At this time, it was also agreed that Sansoen Phra Barami would become the anthem of the Royal Family, making Siam (and subsequently Thailand) one of the few nations on Earth to bear two official national anthems. Sansoen Phra Barami was used to herald the king, bid him farewell or otherwise pay tribute to him. In practical terms, Sansoen Phra Barami is used when the king arrives or departs from official events, and also at large sports or entertainment events. This song is also played before every movie at the cinema, for which you will be prompted to stand.
In 1939, the government decreed that Siam would become Thailand, which necessitated a change to the lyrics of the national anthem to incorporate the new name of the country. A national competition was conducted and new lyrics composed by Colonel Luang Saranuprabhandh in the name of the Royal Thai Army became the winner.
On December, the tenth, 1939, the original tune by Chenduriyang with the new lyrics was officially adopted as the National Anthem of the Kingdom of Thailand and have been in use consistently up to the present day.
In 2006, there were calls from some parts to change both the tune and the lyrics of the national anthem, even going so far as to see alternative music and lyrics presented. The proposal was roundly rejected by the public and was abandoned.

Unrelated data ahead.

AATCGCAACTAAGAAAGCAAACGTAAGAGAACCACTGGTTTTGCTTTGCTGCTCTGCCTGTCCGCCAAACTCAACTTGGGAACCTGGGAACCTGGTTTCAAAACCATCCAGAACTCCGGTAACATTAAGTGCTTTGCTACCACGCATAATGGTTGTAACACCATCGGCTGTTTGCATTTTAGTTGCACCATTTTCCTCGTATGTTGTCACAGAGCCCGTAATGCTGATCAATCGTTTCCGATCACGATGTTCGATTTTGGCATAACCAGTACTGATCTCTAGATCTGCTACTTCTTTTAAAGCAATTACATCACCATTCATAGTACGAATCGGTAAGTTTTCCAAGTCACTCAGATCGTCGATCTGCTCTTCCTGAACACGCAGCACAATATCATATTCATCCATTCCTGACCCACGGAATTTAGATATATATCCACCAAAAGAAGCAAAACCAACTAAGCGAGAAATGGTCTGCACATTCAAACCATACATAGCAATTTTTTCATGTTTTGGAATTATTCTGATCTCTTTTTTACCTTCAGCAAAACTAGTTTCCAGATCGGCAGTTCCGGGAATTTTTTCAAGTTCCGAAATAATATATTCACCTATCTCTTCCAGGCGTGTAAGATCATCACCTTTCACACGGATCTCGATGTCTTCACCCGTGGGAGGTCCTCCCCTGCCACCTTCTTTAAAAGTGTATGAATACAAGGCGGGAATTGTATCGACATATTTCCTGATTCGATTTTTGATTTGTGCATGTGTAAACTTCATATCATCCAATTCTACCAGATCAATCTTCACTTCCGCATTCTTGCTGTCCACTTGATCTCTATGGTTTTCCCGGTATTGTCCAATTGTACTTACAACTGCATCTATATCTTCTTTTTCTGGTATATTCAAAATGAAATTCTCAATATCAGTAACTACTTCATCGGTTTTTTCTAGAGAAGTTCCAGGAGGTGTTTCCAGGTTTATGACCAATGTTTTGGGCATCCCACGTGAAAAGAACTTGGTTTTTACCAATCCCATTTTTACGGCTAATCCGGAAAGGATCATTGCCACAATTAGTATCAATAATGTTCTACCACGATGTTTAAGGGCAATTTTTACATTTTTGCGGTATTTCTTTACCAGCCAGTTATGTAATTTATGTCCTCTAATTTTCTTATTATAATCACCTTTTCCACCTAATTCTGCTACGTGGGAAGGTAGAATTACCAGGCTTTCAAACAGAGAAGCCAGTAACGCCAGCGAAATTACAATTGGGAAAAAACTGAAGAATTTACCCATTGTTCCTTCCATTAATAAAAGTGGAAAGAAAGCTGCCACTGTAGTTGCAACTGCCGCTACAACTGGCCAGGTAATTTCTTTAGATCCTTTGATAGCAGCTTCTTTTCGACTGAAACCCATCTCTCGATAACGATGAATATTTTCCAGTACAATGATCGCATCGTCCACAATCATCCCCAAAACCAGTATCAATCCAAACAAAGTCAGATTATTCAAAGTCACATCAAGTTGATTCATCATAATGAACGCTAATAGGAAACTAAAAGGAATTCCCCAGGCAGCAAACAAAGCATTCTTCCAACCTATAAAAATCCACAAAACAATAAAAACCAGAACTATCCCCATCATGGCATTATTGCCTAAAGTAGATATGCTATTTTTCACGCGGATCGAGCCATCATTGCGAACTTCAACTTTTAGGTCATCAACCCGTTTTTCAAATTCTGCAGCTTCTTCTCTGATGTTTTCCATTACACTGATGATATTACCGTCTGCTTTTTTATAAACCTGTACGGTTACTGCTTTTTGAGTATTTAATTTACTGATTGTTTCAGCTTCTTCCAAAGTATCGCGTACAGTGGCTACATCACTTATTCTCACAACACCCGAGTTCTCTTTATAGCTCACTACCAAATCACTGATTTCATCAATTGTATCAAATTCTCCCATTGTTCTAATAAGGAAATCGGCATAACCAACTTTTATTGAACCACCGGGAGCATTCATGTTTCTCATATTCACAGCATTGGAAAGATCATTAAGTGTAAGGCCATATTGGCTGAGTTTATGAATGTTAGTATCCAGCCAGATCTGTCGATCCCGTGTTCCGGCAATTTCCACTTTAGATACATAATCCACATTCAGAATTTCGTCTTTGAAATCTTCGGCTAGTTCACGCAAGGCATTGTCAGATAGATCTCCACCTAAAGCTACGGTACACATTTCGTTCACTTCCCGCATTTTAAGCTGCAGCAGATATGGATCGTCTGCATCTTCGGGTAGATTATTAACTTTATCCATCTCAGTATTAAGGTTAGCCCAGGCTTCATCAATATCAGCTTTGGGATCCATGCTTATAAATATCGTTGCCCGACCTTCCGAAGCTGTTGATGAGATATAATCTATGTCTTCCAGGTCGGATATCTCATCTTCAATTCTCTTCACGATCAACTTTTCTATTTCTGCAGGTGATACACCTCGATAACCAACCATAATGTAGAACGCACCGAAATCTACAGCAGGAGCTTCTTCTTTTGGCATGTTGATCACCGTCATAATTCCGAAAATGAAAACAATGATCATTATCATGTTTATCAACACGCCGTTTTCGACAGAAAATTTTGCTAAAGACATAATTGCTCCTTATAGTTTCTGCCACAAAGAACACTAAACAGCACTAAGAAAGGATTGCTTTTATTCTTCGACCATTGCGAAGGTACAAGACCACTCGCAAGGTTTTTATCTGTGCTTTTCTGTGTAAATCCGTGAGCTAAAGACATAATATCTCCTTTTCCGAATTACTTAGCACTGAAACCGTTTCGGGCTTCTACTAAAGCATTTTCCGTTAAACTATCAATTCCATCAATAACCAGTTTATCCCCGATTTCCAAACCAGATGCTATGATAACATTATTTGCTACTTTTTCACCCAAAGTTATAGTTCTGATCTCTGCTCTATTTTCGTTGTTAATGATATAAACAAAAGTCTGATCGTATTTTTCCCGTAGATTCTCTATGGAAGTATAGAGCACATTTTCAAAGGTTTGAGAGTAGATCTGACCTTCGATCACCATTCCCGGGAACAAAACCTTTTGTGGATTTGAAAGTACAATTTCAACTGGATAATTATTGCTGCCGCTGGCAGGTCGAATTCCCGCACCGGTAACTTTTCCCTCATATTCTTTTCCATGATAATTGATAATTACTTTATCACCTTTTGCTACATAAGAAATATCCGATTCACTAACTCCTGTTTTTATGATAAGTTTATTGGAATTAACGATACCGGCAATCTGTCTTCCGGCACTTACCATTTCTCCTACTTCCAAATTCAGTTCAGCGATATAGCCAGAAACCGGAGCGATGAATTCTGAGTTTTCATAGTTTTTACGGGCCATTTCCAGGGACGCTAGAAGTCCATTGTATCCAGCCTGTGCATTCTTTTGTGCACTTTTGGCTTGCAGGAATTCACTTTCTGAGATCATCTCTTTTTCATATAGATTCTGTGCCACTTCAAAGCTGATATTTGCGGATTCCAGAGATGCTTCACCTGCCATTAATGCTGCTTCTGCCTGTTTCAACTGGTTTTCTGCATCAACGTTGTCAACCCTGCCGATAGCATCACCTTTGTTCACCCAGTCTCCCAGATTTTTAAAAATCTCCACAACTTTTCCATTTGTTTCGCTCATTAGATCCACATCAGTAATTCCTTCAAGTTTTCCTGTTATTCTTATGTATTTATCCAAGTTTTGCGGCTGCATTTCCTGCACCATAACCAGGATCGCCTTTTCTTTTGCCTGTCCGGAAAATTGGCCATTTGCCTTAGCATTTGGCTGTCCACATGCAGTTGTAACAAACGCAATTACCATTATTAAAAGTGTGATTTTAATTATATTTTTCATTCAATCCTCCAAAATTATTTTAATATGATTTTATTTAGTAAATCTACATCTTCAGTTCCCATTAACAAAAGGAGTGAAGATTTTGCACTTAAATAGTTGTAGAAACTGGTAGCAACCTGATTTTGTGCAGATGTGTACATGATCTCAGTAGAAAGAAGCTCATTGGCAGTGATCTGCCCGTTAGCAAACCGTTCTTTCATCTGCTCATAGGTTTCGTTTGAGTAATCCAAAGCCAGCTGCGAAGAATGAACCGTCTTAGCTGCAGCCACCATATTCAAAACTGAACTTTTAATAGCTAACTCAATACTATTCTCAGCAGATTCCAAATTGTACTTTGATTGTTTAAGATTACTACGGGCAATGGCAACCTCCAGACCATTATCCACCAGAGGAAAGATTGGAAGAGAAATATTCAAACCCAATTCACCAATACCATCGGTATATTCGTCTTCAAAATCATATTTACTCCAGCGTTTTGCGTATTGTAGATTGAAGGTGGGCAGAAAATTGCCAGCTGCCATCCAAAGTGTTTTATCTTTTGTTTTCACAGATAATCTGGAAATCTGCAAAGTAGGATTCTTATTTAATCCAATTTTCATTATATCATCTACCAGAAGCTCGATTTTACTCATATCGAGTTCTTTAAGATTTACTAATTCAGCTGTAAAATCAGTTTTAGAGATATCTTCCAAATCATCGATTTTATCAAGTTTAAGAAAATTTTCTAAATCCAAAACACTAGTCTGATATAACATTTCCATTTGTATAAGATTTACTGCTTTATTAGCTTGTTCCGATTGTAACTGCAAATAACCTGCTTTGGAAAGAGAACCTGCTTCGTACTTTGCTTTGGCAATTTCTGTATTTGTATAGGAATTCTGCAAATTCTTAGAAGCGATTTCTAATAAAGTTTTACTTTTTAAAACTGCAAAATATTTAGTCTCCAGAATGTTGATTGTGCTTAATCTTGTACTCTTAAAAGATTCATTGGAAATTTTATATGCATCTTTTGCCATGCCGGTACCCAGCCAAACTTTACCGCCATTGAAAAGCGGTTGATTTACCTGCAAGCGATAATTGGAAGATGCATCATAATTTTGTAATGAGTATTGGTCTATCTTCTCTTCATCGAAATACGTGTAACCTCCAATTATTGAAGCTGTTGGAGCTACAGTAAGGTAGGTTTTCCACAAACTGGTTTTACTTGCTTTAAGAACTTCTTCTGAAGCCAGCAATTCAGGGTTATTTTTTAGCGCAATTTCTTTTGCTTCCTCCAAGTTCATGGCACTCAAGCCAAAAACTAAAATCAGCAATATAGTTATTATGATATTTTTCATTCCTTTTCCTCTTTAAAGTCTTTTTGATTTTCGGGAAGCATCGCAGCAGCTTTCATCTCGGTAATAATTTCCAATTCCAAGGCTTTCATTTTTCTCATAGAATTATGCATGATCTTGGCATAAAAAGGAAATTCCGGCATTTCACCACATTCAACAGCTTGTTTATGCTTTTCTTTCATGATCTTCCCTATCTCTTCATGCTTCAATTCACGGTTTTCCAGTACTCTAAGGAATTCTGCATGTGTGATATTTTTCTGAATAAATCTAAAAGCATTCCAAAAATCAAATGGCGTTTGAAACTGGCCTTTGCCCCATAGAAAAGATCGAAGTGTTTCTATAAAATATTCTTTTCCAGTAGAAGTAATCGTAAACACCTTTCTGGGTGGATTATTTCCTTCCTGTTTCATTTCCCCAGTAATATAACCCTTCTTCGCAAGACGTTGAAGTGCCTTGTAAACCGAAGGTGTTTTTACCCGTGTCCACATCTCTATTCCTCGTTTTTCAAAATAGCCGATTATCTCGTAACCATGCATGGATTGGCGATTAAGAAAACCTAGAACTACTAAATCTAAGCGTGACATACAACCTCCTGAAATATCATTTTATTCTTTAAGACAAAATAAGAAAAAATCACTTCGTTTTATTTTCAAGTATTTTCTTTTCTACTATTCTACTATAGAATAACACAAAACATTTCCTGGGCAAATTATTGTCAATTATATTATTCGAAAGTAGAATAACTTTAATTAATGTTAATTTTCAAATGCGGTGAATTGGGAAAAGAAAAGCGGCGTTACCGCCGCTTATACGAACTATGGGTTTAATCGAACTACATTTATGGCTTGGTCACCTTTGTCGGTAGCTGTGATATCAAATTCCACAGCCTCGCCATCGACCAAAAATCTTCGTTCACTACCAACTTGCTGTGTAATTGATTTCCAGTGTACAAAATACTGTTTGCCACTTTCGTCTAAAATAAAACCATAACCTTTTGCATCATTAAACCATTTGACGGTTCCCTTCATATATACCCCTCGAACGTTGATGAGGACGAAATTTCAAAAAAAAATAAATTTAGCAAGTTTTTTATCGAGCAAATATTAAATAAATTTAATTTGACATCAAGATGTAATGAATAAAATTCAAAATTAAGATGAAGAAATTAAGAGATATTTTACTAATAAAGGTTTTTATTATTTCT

Lyrics to The National Anthem of Thailand (เพลงชาติ)
Please note that there are three translations of this song. However, the version below has become the most widely used and popular among translators.
/bprà-tâde tai ruam lûead núea châad chúea tai/
Thailand unites the flesh and blood of all the Thais,
/bpen bprà-chaa-rát, pà-tai kăwng tai túk sùan/
The land of Thailand belongs to all the Thais,
/yùu dam-rong kong wái dâai táng muan,
Their sovereignty has always long endured,
/dûai tai lúan măai rák săa-mák-kii/
For the Thais seek love and also unity,
/tai níi rák sà-ngòp, dtàe tŭeng róp mâi klàat/
Thais love peace, but if we have to fight the war, we don’t fear.
/àke-kà-ráat jà mâi-hâi krai kòm-kìi/
We don’t let anyone take away our freedom
/sà-là lûeat túk yàat bpen châat plii/
The Thais give up every drop of blood,
เถลิงประเทศชาติไทยทวี มีชัย ชโย
/tà-lĕrng bprà-tâde châad tai tá-wii mii chai chá-yoo/
Long last the nation’s pride and victory, HOORAY!.
Lyrics to Sansoen Phra Barami (Royal Anthem) (สรรเสริญพระบารมี)
We, Your Majesty's loyal subjects,
Pay homage with deep heartfelt veneration,
To the Supreme Protector of the Realm,
The mightiest of monarchs complete with transcendent virtues,
Under whose benevolent rule, we Your subjects,
Receive protection and happiness,
Prosperity and peace;
Moreover, we wish that whatsoever Your Majesty may desire,
The same may be fulfilled.
PLEASE NOTE: Any comments considered offensive to the nation or Royal Family will be deleted during moderation. This is a very sensitive subject matter, and so I ask you to remain respectful to Thailand and its people.